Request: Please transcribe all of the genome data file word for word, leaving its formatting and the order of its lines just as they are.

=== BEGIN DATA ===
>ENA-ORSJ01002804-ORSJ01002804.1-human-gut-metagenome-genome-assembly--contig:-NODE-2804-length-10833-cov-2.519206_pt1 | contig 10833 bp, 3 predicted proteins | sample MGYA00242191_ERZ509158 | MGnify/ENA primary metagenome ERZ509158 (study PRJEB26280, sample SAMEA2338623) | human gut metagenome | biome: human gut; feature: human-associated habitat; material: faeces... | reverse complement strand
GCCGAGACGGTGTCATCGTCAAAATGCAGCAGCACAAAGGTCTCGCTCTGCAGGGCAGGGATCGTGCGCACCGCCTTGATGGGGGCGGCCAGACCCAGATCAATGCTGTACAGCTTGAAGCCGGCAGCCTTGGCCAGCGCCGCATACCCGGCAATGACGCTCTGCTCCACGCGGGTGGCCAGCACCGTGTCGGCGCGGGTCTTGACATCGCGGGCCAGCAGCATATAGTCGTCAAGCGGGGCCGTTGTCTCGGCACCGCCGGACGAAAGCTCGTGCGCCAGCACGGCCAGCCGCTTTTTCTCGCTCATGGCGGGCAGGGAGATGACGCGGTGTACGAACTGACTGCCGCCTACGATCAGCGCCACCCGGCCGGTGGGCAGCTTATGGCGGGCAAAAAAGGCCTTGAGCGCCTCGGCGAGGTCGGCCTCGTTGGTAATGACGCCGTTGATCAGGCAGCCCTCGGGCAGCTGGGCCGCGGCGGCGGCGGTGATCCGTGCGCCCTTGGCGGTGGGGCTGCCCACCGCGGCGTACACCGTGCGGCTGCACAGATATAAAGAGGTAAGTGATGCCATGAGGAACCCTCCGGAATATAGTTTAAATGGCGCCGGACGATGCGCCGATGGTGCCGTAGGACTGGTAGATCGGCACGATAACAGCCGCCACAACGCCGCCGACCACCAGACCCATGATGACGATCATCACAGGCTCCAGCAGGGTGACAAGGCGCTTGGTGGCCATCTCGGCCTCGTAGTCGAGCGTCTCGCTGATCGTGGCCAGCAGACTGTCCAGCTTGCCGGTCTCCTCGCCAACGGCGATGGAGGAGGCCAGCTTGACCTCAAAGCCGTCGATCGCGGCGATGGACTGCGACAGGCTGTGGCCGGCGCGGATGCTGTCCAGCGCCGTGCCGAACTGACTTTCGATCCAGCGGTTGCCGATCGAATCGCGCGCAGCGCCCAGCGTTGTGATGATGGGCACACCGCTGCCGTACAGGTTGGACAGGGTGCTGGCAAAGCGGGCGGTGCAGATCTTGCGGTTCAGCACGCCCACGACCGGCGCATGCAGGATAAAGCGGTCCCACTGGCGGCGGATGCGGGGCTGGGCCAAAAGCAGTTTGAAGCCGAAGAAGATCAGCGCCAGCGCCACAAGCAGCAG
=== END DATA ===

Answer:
>ENA-ORSJ01002804-ORSJ01002804.1-human-gut-metagenome-genome-assembly--contig:-NODE-2804-length-10833-cov-2.519206_pt1 | contig 10833 bp, 3 predicted proteins | sample MGYA00242191_ERZ509158 | MGnify/ENA primary metagenome ERZ509158 (study PRJEB26280, sample SAMEA2338623) | human gut metagenome | biome: human gut; feature: human-associated habitat; material: faeces... | reverse complement strand
GCCGAGACGGTGTCATCGTCAAAATGCAGCAGCACAAAGGTCTCGCTCTGCAGGGCAGGGATCGTGCGCACCGCCTTGATGGGGGCGGCCAGACCCAGATCAATGCTGTACAGCTTGAAGCCGGCAGCCTTGGCCAGCGCCGCATACCCGGCAATGACGCTCTGCTCCACGCGGGTGGCCAGCACCGTGTCGGCGCGGGTCTTGACATCGCGGGCCAGCAGCATATAGTCGTCAAGCGGGGCCGTTGTCTCGGCACCGCCGGACGAAAGCTCGTGCGCCAGCACGGCCAGCCGCTTTTTCTCGCTCATGGCGGGCAGGGAGATGACGCGGTGTACGAACTGACTGCCGCCTACGATCAGCGCCACCCGGCCGGTGGGCAGCTTATGGCGGGCAAAAAAGGCCTTGAGCGCCTCGGCGAGGTCGGCCTCGTTGGTAATGACGCCGTTGATCAGGCAGCCCTCGGGCAGCTGGGCCGCGGCGGCGGCGGTGATCCGTGCGCCCTTGGCGGTGGGGCTGCCCACCGCGGCGTACACCGTGCGGCTGCACAGATATAAAGAGGTAAGTGATGCCATGAGGAACCCTCCGGAATATAGTTTAAATGGCGCCGGACGATGCGCCGATGGTGCCGTAGGACTGGTAGATCGGCACGATAACAGCCGCCACAACGCCGCCGACCACCAGACCCATGATGACGATCATCACAGGCTCCAGCAGGGTGACAAGGCGCTTGGTGGCCATCTCGGCCTCGTAGTCGAGCGTCTCGCTGATCGTGGCCAGCAGACTGTCCAGCTTGCCGGTCTCCTCGCCAACGGCGATGGAGGAGGCCAGCTTGACCTCAAAGCCGTCGATCGCGGCGATGGACTGCGACAGGCTGTGGCCGGCGCGGATGCTGTCCAGCGCCGTGCCGAACTGACTTTCGATCCAGCGGTTGCCGATCGAATCGCGCGCAGCGCCCAGCGTTGTGATGATGGGCACACCGCTGCCGTACAGGTTGGACAGGGTGCTGGCAAAGCGGGCGGTGCAGATCTTGCGGTTCAGCACGCCCACGACCGGCGCATGCAGGATAAAGCGGTCCCACTGGCGGCGGATGCGGGGCTGGGCCAAAAGCAGTTTGAAGCCGAAGAAGATCAGCGCCAGCGCCACAAGCAGCAG